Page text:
The portion of the Torah read this week begins with the story of Pinchas:

G‑d spoke to Moses, saying: Pinchas the son of Elazar, the son of Aaron, the priest, turned back My anger against the children of Israel by avenging My vengeance against them. I therefore did not destroy the children of Israel in My vengeance. (Num. 25:10-11)

The idiom "vengeance" is mentioned three times in this verse. [The numerical value of the root of this word, kuf-nun-alef, is 151, and is derived in three ways:] The numerical value of the divine name Eh-yeh, when spelled out using the letter hei is 151.

As explained previously, the divine names may be spelled out in various ways, depending on how the letters hei and vav are spelled. In the case of the name Eh-yeh (alef-hei-yud-hei), if the two letters hei are spelled out hei-hei, we have:

alef alef 1
lamed 30
pei 80
hei hei 5
hei 5
yud yud 10
vav 6
dalet 4
hei hei 5
hei 5

Spelling out ("milui", in Hebrew) signifies the fulfillment of latent potential, similar to the birth of a fetus hidden within the womb. Thus, in a certain sense, anger is the psychological fulfillment of the name Eh-yeh, and rectifying it involves tracing it back to its source in this divine name.

Furthermore, the numerical of the name Eh-yeh squared is also 151. Inter-inclusion is the characteristic of maturity…

If we take the sum of the squares of each of the four letters that compose this name, we have 12 + 52 + 102 + 52 = 1 + 25 + 100 + 25 = 151. This technique is called "ribu'a perati" ("individual squaring"), i.e. summing the squares of each letter that make up the word. Squaring signifies maturation and development, similar to the way a child matures as he grows into an adult. This is because squaring a number makes that number inter-include all its constituent units. For example, the number five may be envisioned as a set of five points, named A through E. If five is squared, we have 25 points, or five A's, five B's, and so on:

A of A B of A C of A D of A E of A
A of B B of B C of B D of B E of B
A of C B of C C of C D of C E of C
A of D B of D C of D D of D E of D
A of E B of E C of E D of E E of E

Inter-inclusion is the characteristic of maturity, since maturity means being able to see all sides of an issue and grant validity to other people. In Kabbala, the maturation of the sefirot from individual points into partzufim is the process that marks the transition from the chaotic, unstable world of Tohu to the rectified world of Tikun.

Here again, anger is paradoxically seen to be the result of the maturation of the name Eh-yeh, and its rectification involves tracing it back to its source in this divine name.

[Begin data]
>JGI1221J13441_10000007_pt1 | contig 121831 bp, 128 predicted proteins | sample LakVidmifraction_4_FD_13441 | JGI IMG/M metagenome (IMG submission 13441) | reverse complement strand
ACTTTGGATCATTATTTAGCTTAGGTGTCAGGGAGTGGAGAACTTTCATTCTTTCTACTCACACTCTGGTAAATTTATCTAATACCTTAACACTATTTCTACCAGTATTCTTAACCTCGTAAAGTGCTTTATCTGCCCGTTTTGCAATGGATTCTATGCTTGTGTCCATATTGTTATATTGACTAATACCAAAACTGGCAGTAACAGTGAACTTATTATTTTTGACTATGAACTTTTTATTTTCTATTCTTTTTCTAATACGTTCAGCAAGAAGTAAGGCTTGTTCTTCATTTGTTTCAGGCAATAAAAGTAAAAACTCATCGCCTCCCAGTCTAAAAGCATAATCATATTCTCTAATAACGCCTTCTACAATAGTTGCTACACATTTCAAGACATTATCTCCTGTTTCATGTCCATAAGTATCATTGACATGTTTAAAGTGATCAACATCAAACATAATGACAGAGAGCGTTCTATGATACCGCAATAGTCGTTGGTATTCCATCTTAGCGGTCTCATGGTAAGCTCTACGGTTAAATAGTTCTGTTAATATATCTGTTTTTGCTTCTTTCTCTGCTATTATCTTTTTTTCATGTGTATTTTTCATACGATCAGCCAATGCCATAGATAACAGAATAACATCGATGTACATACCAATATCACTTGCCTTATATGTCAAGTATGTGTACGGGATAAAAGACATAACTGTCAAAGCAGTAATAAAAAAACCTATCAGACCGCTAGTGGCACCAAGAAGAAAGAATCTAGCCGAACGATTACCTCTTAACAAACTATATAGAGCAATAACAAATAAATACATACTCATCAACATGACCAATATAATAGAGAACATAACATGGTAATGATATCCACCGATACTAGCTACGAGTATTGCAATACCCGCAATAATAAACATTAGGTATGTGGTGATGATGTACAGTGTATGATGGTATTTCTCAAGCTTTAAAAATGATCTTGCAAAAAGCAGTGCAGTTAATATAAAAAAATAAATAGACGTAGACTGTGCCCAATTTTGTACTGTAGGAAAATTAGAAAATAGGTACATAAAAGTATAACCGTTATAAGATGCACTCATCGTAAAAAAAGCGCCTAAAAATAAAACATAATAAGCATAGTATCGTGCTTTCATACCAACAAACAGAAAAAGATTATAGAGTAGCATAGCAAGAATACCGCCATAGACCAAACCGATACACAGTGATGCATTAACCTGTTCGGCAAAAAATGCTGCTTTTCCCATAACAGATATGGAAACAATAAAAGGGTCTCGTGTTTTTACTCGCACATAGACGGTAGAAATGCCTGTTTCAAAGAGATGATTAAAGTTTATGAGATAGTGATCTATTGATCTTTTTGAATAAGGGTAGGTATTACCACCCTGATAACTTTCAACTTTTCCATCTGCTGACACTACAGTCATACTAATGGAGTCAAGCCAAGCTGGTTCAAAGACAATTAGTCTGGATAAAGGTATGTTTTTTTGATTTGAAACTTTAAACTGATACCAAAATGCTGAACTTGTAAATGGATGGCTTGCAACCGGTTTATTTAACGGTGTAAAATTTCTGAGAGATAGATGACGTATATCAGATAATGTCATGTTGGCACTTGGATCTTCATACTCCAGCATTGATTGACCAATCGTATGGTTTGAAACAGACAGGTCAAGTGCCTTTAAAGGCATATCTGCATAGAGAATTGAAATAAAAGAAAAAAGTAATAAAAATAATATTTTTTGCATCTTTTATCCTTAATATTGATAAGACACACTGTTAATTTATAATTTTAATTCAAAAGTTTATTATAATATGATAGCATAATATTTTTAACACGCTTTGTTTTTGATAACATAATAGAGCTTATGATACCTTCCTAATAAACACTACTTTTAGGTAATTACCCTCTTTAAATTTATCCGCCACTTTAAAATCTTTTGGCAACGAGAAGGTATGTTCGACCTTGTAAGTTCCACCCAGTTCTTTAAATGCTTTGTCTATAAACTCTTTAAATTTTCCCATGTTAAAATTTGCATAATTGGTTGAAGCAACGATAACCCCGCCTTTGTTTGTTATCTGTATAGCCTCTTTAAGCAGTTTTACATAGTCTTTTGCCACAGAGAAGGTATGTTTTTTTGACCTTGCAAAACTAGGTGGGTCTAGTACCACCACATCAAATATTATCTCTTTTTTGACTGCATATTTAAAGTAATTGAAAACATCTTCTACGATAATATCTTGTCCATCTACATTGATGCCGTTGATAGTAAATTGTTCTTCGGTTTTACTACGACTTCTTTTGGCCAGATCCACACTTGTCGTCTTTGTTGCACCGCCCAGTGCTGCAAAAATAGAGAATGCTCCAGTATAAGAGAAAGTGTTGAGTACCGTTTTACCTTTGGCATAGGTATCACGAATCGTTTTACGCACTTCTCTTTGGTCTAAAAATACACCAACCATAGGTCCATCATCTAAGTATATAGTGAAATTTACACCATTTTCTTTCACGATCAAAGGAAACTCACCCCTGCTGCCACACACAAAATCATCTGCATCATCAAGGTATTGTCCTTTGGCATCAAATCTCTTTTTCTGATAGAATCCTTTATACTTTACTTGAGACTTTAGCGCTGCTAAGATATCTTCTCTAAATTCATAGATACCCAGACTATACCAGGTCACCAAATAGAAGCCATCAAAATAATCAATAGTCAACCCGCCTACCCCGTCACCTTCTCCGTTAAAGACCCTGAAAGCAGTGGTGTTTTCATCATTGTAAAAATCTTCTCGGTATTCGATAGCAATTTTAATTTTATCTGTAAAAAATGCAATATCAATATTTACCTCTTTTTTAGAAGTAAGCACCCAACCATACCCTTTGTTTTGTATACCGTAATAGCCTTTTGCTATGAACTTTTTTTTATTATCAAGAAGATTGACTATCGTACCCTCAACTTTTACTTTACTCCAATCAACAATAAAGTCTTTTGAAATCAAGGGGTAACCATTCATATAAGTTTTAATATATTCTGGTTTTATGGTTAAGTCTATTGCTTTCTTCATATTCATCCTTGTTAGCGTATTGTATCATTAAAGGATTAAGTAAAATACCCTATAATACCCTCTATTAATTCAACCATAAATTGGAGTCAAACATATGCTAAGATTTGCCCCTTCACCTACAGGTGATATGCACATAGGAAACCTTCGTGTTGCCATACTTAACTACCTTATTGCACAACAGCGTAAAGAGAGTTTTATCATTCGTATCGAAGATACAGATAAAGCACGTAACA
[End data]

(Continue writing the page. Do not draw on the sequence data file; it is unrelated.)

Finally, the combined numerical values of the names Elo-him and Ado-nai are 151.

Elo-him: alef-lamed-hei-yud-mem (1+30+5+10+40 = 86); Ado-nai: alef-nun-dalet-yud (1+50+4+10 = 65). 65+86 = 151. The name Elo-him signifies G‑d's attribute of judgment and severity, while the name Ado-nai signifies His attribute of authority and dominion (the word "adon" means "master" or "ruler"). When these two divine attributes are combined, this also can produce anger, and thus the rectification of anger involves as well tracing it back to these two attributes in the soul, as will be explained further on.

These three aspects of vengeance are alluded to in the verse: "I descended to the garden of nuts." (Songs 6:11) The numerical value of the word for "garden of" [in Hebrew, "ginat", spelled gimel-nun-tav] is 453, which is 3 times 151.

The nut symbolizes in Kabbala the phenomenon of evil surrounding holiness, just as the shells of the nut surround the inner meat. Here, too, anger is a shell that must be discarded, and in so doing, one reveals the inner goodness of the soul.

This is the end of this passage in Shaar HaPesukim and its parallel passage in Likutei Torah. In Shaar Ruach HaKodesh, which contains (among other things) numerous remedies for various sins, these numerical equivalencies are discussed at greater length. Therefore, to help understand this passage, we offer links to two selections from Shaar Ruach HaKodesh: Remedy for Anger No. 1 and Remedy for Anger No. 2.

Translated and adapted by Moshe-Yaakov Wisnefsky from the Writings of the Ari; subsequently published in "Apples From the Orchard."

"Reprinted with permission from Chabad of California. Copyright 2004 by Chabad of California, Inc. All rights reserved, including the right to reproduce this work or portions thereof, in any form, without permission, in writing, from Chabad of California, Inc."